PhD studentships in Stroke Rehabilitation
The Division of Rehabilitation, Ageing and Wellbeing has gained national and international recognition as a leading UK centre for rehabilitation research with particular expertise in conducting trials of occupational therapy interventions in both hospital and community settings, and has a solid track record of obtaining external research funding.
Members of the division currently hold grants totalling over £10 million.
Therapists within the Division of Rehabilitation, Ageing and Wellbeing lead and contribute to clinical practice both nationally and internationally and sit on advisory boards for NICE, RCP, and WHO. The Division promotes regular informal communication and support between colleagues in addition to formal research meetings, and encourages mentorship of junior researchers by research staff and therapists conducting national and international research.
We support PhD students in a number of ways to enhance a greater understanding and training in the field of stroke rehabilitation research.
Miriam Golding-Day (Exploring the role of specialist orthotic intervention after stroke)
The research is looking at the timing and form of orthotic interventions for patients when they have had a stroke, and aims to appraise current provision whilst establishing if we can evaluate the impact of earlier orthotist involvement in stroke survivors rehabilitation.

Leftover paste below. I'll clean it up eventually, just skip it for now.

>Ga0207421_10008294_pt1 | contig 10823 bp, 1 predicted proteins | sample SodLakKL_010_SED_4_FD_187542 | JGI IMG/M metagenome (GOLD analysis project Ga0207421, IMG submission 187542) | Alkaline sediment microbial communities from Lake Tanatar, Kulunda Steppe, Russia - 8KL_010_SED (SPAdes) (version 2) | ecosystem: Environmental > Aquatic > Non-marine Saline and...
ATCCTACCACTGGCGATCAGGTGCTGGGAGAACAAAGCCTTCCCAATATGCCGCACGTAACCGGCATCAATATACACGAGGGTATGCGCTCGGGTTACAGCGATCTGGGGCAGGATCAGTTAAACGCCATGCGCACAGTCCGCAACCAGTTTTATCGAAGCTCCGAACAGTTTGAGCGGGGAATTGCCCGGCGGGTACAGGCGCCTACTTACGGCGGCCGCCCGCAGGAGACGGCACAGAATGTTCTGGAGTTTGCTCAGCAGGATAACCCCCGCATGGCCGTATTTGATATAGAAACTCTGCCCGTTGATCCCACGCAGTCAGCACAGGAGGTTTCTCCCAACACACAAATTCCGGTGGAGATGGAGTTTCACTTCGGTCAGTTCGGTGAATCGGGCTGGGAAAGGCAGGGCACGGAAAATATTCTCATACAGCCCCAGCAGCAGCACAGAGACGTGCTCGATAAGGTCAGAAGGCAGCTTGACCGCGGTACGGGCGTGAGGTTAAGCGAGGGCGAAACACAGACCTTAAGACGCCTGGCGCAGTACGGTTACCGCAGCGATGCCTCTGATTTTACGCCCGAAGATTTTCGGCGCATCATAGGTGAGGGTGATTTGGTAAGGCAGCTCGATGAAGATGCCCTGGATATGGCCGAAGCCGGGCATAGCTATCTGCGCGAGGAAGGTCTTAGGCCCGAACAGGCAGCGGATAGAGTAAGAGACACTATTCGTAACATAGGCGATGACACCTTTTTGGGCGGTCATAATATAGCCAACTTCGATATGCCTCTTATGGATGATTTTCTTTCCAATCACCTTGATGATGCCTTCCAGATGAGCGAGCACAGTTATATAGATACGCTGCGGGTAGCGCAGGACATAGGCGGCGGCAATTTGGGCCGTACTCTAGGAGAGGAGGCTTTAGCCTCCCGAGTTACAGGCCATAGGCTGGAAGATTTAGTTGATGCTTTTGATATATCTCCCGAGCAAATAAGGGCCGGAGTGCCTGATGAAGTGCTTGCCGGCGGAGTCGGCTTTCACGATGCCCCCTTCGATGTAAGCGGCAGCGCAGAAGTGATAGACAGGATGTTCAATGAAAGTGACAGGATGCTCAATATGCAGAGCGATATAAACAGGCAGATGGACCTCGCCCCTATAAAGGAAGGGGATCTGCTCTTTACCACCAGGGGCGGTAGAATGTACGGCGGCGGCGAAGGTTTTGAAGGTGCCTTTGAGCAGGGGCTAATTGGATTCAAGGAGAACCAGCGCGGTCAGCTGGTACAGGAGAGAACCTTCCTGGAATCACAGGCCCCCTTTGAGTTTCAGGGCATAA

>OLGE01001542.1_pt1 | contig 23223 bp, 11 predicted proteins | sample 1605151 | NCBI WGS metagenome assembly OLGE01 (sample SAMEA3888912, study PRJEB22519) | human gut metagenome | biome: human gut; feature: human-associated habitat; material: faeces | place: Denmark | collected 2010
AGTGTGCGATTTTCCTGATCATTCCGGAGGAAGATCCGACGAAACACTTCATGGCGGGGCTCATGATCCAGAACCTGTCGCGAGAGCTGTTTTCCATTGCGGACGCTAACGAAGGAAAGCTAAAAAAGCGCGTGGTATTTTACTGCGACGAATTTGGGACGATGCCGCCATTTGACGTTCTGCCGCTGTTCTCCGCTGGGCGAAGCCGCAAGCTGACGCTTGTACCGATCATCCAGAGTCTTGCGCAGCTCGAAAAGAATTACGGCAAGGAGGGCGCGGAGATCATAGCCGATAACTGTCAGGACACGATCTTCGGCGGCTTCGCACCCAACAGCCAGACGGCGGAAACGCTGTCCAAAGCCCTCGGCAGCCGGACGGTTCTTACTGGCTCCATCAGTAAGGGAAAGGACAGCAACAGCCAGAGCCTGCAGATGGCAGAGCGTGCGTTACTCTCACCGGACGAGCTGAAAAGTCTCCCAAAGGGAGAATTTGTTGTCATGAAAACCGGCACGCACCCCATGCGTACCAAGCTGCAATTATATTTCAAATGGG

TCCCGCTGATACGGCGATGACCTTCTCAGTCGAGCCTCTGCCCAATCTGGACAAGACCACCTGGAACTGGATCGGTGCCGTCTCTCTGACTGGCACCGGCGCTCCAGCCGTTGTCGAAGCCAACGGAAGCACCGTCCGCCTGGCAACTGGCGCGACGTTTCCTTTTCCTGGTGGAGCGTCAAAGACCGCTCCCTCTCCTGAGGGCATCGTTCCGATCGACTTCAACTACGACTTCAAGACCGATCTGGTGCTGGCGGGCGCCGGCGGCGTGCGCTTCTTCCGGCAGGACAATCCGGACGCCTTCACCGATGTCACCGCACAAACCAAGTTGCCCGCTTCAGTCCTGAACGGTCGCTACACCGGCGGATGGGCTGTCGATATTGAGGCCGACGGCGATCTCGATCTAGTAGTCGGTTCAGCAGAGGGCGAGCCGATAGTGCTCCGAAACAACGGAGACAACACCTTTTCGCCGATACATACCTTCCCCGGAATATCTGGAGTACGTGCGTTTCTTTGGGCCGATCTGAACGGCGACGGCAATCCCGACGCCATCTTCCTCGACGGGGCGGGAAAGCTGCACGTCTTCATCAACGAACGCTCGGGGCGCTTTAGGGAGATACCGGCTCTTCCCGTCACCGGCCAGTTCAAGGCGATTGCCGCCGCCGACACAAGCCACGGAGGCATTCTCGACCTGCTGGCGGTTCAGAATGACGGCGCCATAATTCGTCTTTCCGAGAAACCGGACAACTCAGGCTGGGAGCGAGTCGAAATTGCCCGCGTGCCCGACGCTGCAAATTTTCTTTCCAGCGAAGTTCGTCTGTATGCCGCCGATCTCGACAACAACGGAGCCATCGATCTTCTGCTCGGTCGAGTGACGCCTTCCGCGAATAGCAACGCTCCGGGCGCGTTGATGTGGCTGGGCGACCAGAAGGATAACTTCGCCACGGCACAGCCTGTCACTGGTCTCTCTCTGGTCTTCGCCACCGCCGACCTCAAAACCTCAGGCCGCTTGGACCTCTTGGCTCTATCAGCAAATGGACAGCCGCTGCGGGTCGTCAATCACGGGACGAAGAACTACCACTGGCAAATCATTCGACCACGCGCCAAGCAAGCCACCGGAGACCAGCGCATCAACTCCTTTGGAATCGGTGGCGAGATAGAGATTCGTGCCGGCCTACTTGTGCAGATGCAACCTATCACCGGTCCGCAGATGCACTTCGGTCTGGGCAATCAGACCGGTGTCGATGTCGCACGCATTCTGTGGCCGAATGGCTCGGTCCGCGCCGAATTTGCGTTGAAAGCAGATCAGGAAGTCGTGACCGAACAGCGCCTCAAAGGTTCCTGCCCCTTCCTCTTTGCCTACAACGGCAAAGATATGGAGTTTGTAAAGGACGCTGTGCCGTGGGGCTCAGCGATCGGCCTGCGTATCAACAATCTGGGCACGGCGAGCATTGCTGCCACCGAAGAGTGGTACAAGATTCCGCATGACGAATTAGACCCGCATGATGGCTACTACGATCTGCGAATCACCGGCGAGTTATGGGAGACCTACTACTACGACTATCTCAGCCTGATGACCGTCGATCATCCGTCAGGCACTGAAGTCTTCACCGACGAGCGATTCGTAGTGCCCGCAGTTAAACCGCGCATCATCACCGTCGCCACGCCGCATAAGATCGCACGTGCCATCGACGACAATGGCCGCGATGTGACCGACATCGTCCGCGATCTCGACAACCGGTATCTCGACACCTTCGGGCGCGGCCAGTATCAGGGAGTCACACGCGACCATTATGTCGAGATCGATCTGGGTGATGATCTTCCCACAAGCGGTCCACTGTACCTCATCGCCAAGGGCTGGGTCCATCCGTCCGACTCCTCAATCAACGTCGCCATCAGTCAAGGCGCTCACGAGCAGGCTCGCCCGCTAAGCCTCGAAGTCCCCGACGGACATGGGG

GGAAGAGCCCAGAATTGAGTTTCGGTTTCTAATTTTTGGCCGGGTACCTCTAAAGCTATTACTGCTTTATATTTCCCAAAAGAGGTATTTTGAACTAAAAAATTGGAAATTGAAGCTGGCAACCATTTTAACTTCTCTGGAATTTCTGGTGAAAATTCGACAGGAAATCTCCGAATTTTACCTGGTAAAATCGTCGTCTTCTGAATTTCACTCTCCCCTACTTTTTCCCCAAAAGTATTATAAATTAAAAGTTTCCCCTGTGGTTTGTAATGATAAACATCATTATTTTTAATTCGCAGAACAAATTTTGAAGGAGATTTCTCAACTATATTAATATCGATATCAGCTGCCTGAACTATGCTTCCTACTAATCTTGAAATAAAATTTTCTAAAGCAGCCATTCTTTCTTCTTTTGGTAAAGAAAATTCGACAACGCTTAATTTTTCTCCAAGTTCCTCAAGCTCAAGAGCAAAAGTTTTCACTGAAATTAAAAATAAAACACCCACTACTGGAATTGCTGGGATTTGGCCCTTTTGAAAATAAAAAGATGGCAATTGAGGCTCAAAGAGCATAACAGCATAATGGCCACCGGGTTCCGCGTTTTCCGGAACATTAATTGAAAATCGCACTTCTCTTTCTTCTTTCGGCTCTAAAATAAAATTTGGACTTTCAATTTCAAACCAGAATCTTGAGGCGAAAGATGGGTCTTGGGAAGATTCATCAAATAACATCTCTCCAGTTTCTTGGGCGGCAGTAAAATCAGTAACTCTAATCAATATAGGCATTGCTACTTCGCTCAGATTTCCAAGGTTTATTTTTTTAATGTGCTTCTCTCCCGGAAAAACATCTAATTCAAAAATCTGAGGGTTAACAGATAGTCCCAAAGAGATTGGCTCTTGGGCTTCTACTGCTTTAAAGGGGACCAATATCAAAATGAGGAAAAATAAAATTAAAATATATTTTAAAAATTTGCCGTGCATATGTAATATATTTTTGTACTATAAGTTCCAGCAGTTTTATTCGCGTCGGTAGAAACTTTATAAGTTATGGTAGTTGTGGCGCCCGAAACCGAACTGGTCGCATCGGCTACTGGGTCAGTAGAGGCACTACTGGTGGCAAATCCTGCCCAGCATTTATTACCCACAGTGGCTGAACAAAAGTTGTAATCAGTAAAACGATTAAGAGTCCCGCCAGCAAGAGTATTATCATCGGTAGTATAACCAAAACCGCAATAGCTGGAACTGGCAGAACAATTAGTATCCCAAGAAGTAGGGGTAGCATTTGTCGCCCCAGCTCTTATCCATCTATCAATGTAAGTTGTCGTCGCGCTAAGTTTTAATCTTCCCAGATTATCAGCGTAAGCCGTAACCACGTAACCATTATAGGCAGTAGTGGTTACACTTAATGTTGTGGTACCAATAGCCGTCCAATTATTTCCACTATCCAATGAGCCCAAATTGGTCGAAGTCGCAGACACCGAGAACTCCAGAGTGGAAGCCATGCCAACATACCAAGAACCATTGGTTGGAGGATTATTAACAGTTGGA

Supervisors: Professor Marion Walker MBE, Dr Shirley Thomas & Dr Jane Horne
Start date: October 2019 Finish date: July 2023
Katie Powers (Individual-level attributes in complex rehabilitation interventions)
Katie currently works on the Return to Work After Stroke study (RETAKE) as a research assistant. She is an Ossie Newell Doctoral Scholar studying individual-level attributes in complex rehabilitation interventions. Her study is investigating whether Early Stroke Specialist Vocational Rehabilitation (ESSVR) plus usual care is more effective and cost effective at getting people back to work 12 months after their stroke compared with usual care alone.
Supervisors: Dr Kate Radford, Professor Roshan das Nair & Professor Amanda Farrin
Start: September 2018 Finish: September 2021
Trudi Cameron (The impact of stroke on informal care-givers")